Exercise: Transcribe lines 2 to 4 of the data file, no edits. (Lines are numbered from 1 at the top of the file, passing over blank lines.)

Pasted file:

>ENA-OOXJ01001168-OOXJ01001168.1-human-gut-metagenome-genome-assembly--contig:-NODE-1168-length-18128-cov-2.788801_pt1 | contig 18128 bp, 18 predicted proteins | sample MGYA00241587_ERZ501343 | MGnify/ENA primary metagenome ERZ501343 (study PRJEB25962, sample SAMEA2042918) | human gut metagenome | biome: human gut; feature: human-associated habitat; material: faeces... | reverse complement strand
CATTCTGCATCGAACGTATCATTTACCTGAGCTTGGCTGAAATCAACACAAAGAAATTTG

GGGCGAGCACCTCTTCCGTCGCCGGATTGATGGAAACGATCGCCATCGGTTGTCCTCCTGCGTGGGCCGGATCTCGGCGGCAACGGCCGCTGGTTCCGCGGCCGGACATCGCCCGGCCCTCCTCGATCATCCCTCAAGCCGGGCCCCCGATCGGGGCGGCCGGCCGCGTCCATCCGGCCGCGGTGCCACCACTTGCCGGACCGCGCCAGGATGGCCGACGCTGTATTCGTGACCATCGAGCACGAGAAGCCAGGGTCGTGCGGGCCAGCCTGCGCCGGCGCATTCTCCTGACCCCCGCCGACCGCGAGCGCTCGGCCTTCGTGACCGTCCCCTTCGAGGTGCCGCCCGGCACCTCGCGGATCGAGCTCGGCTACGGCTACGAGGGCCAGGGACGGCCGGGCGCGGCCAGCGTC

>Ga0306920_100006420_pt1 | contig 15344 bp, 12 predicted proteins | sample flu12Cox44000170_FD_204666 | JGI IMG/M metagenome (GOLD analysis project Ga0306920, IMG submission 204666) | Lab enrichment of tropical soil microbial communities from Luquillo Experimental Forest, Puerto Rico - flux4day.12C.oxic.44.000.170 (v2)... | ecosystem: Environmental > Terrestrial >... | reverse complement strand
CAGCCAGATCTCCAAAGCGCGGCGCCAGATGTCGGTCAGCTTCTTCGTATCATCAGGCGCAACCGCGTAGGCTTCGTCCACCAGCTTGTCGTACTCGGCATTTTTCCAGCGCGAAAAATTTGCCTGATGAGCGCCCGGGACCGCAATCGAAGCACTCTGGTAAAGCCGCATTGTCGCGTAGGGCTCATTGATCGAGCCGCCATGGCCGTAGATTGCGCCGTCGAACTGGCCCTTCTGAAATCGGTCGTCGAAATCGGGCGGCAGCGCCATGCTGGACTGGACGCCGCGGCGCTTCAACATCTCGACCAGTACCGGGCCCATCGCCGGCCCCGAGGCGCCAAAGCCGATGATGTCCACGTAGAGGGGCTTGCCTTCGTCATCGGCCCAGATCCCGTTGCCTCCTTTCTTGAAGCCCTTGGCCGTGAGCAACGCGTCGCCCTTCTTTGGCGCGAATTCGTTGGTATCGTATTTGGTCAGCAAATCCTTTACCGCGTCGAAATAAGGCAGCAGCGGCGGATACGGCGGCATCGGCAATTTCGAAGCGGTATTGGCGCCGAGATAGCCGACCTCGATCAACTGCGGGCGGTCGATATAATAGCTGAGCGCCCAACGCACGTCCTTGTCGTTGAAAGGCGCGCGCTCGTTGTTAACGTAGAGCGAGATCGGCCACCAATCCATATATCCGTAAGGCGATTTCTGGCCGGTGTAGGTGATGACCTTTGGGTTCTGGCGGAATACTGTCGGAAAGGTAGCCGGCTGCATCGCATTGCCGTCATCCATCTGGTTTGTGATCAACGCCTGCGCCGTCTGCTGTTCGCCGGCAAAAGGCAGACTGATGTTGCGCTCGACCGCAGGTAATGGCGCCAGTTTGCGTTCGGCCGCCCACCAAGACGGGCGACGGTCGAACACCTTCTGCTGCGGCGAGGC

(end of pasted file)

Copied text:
CATTCTGCATCGAACGTATCATTTACCTGAGCTTGGCTGAAATCAACACAAAGAAATTTG

GGGCGAGCACCTCTTCCGTCGCCGGATTGATGGAAACGATCGCCATCGGTTGTCCTCCTGCGTGGGCCGGATCTCGGCGGCAACGGCCGCTGGTTCCGCGGCCGGACATCGCCCGGCCCTCCTCGATCATCCCTCAAGCCGGGCCCCCGATCGGGGCGGCCGGCCGCGTCCATCCGGCCGCGGTGCCACCACTTGCCGGACCGCGCCAGGATGGCCGACGCTGTATTCGTGACCATCGAGCACGAGAAGCCAGGGTCGTGCGGGCCAGCCTGCGCCGGCGCATTCTCCTGACCCCCGCCGACCGCGAGCGCTCGGCCTTCGTGACCGTCCCCTTCGAGGTGCCGCCCGGCACCTCGCGGATCGAGCTCGGCTACGGCTACGAGGGCCAGGGACGGCCGGGCGCGGCCAGCGTC

>Ga0306920_100006420_pt1 | contig 15344 bp, 12 predicted proteins | sample flu12Cox44000170_FD_204666 | JGI IMG/M metagenome (GOLD analysis project Ga0306920, IMG submission 204666) | Lab enrichment of tropical soil microbial communities from Luquillo Experimental Forest, Puerto Rico - flux4day.12C.oxic.44.000.170 (v2)... | ecosystem: Environmental > Terrestrial >... | reverse complement strand